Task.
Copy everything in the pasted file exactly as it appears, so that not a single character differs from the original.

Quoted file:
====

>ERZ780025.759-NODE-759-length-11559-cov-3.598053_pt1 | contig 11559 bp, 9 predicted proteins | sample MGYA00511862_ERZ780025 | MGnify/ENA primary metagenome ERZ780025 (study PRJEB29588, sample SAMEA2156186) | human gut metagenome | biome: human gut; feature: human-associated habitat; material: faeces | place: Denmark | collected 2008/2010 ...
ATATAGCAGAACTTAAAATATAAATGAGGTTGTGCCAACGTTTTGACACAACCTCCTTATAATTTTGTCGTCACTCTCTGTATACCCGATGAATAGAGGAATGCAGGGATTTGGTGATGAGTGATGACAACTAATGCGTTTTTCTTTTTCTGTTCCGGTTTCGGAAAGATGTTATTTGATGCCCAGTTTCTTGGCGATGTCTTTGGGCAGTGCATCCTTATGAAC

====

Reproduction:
>ERZ780025.759-NODE-759-length-11559-cov-3.598053_pt1 | contig 11559 bp, 9 predicted proteins | sample MGYA00511862_ERZ780025 | MGnify/ENA primary metagenome ERZ780025 (study PRJEB29588, sample SAMEA2156186) | human gut metagenome | biome: human gut; feature: human-associated habitat; material: faeces | place: Denmark | collected 2008/2010 ...
ATATAGCAGAACTTAAAATATAAATGAGGTTGTGCCAACGTTTTGACACAACCTCCTTATAATTTTGTCGTCACTCTCTGTATACCCGATGAATAGAGGAATGCAGGGATTTGGTGATGAGTGATGACAACTAATGCGTTTTTCTTTTTCTGTTCCGGTTTCGGAAAGATGTTATTTGATGCCCAGTTTCTTGGCGATGTCTTTGGGCAGTGCATCCTTATGAAC